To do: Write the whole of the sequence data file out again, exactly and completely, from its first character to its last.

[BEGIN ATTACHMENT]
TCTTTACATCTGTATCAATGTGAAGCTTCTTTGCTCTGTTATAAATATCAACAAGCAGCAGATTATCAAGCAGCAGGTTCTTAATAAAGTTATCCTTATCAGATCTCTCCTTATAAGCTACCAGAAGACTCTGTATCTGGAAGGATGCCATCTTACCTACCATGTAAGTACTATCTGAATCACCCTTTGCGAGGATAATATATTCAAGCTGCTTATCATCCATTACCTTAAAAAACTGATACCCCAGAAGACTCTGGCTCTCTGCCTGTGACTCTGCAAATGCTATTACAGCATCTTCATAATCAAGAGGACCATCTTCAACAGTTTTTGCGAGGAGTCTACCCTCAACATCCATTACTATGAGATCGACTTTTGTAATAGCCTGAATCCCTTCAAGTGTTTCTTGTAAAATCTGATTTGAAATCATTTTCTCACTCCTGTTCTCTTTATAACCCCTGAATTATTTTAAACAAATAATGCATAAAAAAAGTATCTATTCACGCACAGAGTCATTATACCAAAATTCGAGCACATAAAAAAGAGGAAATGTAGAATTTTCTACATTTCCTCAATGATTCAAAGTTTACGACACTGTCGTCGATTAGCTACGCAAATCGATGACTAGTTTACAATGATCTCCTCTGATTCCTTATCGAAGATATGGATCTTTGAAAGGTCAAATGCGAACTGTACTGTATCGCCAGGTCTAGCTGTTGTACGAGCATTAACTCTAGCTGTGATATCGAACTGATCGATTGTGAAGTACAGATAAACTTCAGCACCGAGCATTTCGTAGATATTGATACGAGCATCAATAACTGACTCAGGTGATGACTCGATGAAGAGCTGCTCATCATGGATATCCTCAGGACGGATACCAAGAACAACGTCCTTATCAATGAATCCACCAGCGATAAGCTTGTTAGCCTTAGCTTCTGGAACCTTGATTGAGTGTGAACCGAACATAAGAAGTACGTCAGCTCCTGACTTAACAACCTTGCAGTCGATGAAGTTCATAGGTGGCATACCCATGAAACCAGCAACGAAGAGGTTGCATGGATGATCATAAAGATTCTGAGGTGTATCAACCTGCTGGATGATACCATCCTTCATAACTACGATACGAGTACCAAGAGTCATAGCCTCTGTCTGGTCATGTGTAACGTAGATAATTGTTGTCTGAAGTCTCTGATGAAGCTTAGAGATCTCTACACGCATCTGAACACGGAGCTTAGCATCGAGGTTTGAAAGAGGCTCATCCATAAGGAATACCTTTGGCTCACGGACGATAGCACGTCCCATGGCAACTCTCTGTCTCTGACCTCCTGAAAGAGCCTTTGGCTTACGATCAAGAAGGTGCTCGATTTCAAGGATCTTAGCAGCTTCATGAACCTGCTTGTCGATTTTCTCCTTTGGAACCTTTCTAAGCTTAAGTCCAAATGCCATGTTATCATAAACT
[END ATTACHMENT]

TCTTTACATCTGTATCAATGTGAAGCTTCTTTGCTCTGTTATAAATATCAACAAGCAGCAGATTATCAAGCAGCAGGTTCTTAATAAAGTTATCCTTATCAGATCTCTCCTTATAAGCTACCAGAAGACTCTGTATCTGGAAGGATGCCATCTTACCTACCATGTAAGTACTATCTGAATCACCCTTTGCGAGGATAATATATTCAAGCTGCTTATCATCCATTACCTTAAAAAACTGATACCCCAGAAGACTCTGGCTCTCTGCCTGTGACTCTGCAAATGCTATTACAGCATCTTCATAATCAAGAGGACCATCTTCAACAGTTTTTGCGAGGAGTCTACCCTCAACATCCATTACTATGAGATCGACTTTTGTAATAGCCTGAATCCCTTCAAGTGTTTCTTGTAAAATCTGATTTGAAATCATTTTCTCACTCCTGTTCTCTTTATAACCCCTGAATTATTTTAAACAAATAATGCATAAAAAAAGTATCTATTCACGCACAGAGTCATTATACCAAAATTCGAGCACATAAAAAAGAGGAAATGTAGAATTTTCTACATTTCCTCAATGATTCAAAGTTTACGACACTGTCGTCGATTAGCTACGCAAATCGATGACTAGTTTACAATGATCTCCTCTGATTCCTTATCGAAGATATGGATCTTTGAAAGGTCAAATGCGAACTGTACTGTATCGCCAGGTCTAGCTGTTGTACGAGCATTAACTCTAGCTGTGATATCGAACTGATCGATTGTGAAGTACAGATAAACTTCAGCACCGAGCATTTCGTAGATATTGATACGAGCATCAATAACTGACTCAGGTGATGACTCGATGAAGAGCTGCTCATCATGGATATCCTCAGGACGGATACCAAGAACAACGTCCTTATCAATGAATCCACCAGCGATAAGCTTGTTAGCCTTAGCTTCTGGAACCTTGATTGAGTGTGAACCGAACATAAGAAGTACGTCAGCTCCTGACTTAACAACCTTGCAGTCGATGAAGTTCATAGGTGGCATACCCATGAAACCAGCAACGAAGAGGTTGCATGGATGATCATAAAGATTCTGAGGTGTATCAACCTGCTGGATGATACCATCCTTCATAACTACGATACGAGTACCAAGAGTCATAGCCTCTGTCTGGTCATGTGTAACGTAGATAATTGTTGTCTGAAGTCTCTGATGAAGCTTAGAGATCTCTACACGCATCTGAACACGGAGCTTAGCATCGAGGTTTGAAAGAGGCTCATCCATAAGGAATACCTTTGGCTCACGGACGATAGCACGTCCCATGGCAACTCTCTGTCTCTGACCTCCTGAAAGAGCCTTTGGCTTACGATCAAGAAGGTGCTCGATTTCAAGGATCTTAGCAGCTTCATGAACCTGCTTGTCGATTTTCTCCTTTGGAACCTTTCTAAGCTTAAGTCCAAATGCCATGTTATCATAAACT